Monday, March 2, 2020

Cross Stitch Four Leaf Clover


Who couldn't use a little extra luck in their life? With St. Patrick's Day just around the corner, I'm shamrock obsessed and DIYing up some good fortune with this latest project.

Last week I shared my tutorial for crafting a farmhouse chic, ticking stripe shamrock that is a perfect addition to your shelf or tiered tray decor. I love subtle touches of holiday cheer tucked into and around our home, and thought our walls should join in on the fun.

{Related: How to Style a Tiered Tray}


Technically, this cross stitch pattern is a clover--not a shamrock. 'Shamrock' is the Gaelic word for clover, and a clover is only a three-leaf plant. The four-leaf clover is a genetic abnormality that occurs about once in every 10,000 clovers. So, it really is lucky to find one!

How's that for a little St. Patrick's Day trivia to share with your friends!



Disclosure: This is not a sponsored post, and I have received no compensation for sharing anything that follows. Some links within this blog may be affiliate links, and I might earn a commission if you make a purchase through that link. This usually amounts to cents, not dollars, and helps to support the projects featured on this blog. I only recommend products from companies that I have found to be trustworthy. Read my full disclosure here.

Cross stitching was one of my favorite crafts as a child. It was always so exciting when I'd get to pick out a kit from the fabric store to create a fun design. That and latch-hook were two projects that could keep me occupied for days.

If you've never tried your hand at cross stitch, it really is such a simple activity. If you can count and use a needle to stitch, you can cross stitch!

{Related: How to Sew a Blanket Stitch}

The supplies for this project are very basic and quite affordable, so this is an inexpensive activity to pass the time as well.



Supplies

Directions

1. Gather your supplies, including the cross stitch pattern that I've provided here.


2. Place your fabric into the hoop and tighten screw to secure. Keep fabric taut as you tighten the hoop. Make sure that the grid of your fabric is aligned vertically and horizontally in the hoop.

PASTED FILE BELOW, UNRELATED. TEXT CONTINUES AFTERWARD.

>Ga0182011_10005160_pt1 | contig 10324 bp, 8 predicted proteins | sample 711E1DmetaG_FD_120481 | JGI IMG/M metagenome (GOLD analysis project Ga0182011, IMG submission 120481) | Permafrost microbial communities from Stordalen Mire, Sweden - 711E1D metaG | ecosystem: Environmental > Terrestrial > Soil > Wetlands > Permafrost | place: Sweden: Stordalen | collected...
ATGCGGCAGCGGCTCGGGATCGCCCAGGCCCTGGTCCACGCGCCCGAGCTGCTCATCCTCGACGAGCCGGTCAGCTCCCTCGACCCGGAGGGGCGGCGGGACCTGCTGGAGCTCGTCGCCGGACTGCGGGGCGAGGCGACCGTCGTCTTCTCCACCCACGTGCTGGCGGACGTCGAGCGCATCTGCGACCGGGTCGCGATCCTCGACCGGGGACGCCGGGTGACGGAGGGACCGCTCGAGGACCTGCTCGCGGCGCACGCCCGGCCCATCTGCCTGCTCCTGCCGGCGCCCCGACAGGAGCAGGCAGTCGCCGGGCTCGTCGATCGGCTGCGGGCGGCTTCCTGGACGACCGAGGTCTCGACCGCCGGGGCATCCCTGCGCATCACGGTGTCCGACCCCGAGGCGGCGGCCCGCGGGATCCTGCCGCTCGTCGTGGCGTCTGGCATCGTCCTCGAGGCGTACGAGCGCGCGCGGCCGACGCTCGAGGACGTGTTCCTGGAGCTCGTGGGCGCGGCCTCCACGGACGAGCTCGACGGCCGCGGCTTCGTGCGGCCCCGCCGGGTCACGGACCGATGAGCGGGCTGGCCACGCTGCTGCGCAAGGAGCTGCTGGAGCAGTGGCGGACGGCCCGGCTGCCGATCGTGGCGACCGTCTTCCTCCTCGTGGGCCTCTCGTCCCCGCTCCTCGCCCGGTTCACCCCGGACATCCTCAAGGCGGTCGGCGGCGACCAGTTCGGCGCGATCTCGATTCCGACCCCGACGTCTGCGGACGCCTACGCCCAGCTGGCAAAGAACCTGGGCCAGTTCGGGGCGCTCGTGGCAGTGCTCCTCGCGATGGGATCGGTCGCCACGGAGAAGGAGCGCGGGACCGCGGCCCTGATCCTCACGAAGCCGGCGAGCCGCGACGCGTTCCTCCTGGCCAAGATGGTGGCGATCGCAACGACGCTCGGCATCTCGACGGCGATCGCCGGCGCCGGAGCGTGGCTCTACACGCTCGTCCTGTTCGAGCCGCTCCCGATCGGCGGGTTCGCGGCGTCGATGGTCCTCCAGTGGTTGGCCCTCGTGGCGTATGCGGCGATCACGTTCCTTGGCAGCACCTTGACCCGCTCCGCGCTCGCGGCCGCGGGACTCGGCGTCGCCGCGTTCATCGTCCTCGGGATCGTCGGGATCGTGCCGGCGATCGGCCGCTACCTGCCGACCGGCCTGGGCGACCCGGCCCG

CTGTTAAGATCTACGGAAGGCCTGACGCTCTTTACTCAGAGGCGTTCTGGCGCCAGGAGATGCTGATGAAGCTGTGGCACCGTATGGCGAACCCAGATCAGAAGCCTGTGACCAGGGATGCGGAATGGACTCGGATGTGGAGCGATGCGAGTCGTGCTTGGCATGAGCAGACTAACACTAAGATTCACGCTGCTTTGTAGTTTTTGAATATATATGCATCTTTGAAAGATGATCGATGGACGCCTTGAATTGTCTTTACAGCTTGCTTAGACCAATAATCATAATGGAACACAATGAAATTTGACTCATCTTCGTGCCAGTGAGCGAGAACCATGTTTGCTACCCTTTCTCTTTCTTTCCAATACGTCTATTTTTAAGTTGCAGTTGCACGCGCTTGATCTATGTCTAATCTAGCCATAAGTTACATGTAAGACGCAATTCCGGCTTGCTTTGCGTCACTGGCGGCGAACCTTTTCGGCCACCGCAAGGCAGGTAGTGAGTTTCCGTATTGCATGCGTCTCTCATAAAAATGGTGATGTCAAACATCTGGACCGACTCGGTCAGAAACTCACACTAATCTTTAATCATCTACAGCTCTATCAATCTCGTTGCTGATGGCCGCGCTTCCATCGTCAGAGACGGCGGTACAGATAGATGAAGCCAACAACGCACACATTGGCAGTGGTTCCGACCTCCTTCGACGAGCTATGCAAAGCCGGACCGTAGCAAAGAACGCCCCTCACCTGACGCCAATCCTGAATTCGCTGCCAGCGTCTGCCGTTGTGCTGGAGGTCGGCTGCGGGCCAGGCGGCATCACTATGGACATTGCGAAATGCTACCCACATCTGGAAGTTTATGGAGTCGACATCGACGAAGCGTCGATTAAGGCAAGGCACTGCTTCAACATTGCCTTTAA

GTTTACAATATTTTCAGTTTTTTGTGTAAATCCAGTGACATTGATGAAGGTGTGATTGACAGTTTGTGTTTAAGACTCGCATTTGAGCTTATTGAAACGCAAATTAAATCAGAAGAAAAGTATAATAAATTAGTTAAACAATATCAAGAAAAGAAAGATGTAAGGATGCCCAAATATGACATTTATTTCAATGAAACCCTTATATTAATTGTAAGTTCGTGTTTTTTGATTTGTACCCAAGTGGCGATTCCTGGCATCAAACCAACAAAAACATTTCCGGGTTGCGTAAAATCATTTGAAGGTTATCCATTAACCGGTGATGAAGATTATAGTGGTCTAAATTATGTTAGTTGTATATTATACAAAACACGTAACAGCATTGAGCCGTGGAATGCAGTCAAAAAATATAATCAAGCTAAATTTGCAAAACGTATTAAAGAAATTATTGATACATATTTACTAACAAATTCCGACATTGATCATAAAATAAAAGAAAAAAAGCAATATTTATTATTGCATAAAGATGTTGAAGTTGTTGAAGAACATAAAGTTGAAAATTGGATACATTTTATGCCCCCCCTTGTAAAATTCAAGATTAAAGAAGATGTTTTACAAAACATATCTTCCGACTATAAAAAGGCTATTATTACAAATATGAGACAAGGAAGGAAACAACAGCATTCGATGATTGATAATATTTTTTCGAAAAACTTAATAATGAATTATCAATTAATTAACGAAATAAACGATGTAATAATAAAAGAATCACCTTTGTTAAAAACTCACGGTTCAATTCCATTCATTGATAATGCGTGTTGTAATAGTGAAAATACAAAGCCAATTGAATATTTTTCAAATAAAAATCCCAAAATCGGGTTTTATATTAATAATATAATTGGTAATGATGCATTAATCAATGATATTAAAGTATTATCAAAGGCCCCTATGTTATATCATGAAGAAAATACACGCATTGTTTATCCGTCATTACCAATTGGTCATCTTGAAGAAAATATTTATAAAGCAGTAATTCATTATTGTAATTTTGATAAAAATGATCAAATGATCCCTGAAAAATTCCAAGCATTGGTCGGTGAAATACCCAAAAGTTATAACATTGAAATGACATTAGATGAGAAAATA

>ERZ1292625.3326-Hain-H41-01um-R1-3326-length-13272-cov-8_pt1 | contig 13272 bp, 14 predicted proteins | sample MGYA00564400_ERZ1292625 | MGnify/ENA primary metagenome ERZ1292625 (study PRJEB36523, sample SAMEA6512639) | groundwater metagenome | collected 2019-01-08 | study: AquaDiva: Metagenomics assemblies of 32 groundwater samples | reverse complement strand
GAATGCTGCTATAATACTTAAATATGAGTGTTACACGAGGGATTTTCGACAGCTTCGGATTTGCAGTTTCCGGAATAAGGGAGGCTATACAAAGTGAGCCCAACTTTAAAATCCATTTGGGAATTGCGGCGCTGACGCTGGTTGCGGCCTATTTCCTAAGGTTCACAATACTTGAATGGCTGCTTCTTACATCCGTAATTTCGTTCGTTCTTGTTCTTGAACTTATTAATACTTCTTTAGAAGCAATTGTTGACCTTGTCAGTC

3. (Optional) Lightly grid your fabric with a pencil. This is not necessary, but it can be helpful for keeping track of where you are in your pattern. If you choose to grid your fabric, make sure to do so in a way that is erasable. Or, as I did, only mark the sections that will eventually be covered by stitches.


4. This pattern uses two strands of embroidery floss to stitch. A skein of floss typically has 6 strands, so you'll separate it. Use a length of floss that is the same distance as from your elbow to your fingertips. This is the ideal length to help prevent tangles as you're working. Knot one end, and thread the other through your needle leaving a few inches of a tail.



5. Get to stitching! You can choose to start anywhere on the pattern that feels best to you.


6. The cross stitch technique works like this:


7. Your first stitch will always begin with the needle on the back side of the fabric, pushing through to the front. The knot at the end of your thread will keep it secure, but be careful not to pull too tightly! To begin, the needle goes from back to front through Point A; then, push the needle from the front to the back at Point B, which is just diagonally across your fabric. Re-enter from back to front at Point C, directly below Point B, and push the needle from front to back at Point D, diagonally across from Point C. This completes one stitch.

That said, when you are stitching across a row, as shown in step 5, make all of the A-to-B stitches from the left end to the right, first. Then, make the C-to-D stitches along the way back. Simply count the number of stitches in the pattern, and make that number of stitches across the row. If there's a skip (as shown in the example), you just move over that number of squares to make the next 'A' stitch.

When you need to change out your thread, just push the needle under a few stitches on the backside of the fabric to lock the loose tail, and trim. Then start a new stitch with the new thread.


8. When you're finished, you can remove your work from the hoop if you will be using it in a project. Or, as I have done, trim the excess fabric and display it within the hoop.


You could also use a smaller hoop and make several of these clovers to pass along to friends who might be in need of a little luck!

{Related: DIY Ticking Stripe Shamrocks}

I would love to see your completed projects, so be sure to tag me on Instagram and Facebook with your photos. And don't forget to pin this project to Pinterest so you can find it again later!

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4 comments

  1. That's beautiful. I love cross stitch even though I've not done any for a while

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